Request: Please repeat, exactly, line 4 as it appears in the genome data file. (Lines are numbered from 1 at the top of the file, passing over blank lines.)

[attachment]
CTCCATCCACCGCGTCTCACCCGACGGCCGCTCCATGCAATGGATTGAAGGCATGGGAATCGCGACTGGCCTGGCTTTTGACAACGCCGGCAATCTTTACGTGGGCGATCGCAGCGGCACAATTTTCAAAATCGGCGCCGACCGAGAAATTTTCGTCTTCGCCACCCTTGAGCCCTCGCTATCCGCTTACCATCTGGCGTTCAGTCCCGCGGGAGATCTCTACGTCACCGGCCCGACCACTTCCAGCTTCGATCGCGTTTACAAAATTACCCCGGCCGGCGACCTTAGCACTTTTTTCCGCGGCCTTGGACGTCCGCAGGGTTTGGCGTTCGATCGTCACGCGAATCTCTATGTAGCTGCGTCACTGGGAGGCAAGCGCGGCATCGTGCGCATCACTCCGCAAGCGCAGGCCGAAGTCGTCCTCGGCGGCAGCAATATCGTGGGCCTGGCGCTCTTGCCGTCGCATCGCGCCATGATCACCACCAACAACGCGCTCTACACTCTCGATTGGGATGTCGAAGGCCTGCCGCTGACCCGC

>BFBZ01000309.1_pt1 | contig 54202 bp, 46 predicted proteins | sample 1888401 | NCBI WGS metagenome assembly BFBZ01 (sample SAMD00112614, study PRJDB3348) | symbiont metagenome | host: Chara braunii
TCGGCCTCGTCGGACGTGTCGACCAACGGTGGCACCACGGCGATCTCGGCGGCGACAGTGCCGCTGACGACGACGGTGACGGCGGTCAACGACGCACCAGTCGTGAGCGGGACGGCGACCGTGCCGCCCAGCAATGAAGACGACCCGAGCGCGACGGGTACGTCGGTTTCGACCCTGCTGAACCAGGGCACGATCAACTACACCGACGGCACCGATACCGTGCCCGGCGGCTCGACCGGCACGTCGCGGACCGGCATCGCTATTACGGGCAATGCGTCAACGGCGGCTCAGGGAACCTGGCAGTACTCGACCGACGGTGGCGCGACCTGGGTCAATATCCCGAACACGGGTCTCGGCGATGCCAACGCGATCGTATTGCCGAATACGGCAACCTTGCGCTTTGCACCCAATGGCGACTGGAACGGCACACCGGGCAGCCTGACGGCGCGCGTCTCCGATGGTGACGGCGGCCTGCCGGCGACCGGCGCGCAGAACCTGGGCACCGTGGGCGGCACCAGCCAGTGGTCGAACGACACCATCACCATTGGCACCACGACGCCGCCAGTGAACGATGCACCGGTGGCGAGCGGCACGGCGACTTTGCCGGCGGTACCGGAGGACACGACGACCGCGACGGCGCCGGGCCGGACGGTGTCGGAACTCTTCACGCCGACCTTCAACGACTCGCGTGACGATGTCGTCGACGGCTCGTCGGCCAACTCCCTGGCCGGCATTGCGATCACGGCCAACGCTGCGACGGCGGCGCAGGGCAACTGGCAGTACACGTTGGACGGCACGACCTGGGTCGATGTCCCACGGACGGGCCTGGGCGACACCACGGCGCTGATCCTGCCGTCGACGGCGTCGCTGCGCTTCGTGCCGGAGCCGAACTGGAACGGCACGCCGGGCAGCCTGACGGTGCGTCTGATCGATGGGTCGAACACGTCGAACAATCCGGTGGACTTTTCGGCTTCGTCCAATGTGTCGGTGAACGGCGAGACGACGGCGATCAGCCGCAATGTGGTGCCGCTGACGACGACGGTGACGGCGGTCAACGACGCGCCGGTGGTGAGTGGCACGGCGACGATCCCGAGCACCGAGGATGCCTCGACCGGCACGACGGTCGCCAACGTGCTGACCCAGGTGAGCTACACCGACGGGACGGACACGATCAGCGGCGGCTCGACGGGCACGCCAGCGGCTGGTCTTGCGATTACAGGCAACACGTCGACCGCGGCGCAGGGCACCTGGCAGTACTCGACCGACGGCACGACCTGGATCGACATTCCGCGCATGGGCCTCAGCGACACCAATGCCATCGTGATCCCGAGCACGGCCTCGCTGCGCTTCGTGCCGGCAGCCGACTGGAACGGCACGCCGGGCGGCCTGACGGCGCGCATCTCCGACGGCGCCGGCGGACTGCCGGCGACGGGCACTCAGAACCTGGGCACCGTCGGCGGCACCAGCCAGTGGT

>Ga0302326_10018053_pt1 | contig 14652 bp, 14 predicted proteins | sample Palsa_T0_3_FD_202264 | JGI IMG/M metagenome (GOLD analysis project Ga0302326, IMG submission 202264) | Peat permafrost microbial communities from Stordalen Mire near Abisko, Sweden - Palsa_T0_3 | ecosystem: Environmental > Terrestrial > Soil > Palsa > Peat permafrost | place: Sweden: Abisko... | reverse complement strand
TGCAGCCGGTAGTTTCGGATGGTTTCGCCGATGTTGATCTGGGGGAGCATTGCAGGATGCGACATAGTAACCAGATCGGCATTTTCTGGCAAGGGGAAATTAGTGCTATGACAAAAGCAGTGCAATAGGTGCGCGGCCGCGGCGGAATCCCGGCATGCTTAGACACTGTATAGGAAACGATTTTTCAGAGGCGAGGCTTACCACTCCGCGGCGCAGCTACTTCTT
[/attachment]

>Ga0302326_10018053_pt1 | contig 14652 bp, 14 predicted proteins | sample Palsa_T0_3_FD_202264 | JGI IMG/M metagenome (GOLD analysis project Ga0302326, IMG submission 202264) | Peat permafrost microbial communities from Stordalen Mire near Abisko, Sweden - Palsa_T0_3 | ecosystem: Environmental > Terrestrial > Soil > Palsa > Peat permafrost | place: Sweden: Abisko... | reverse complement strand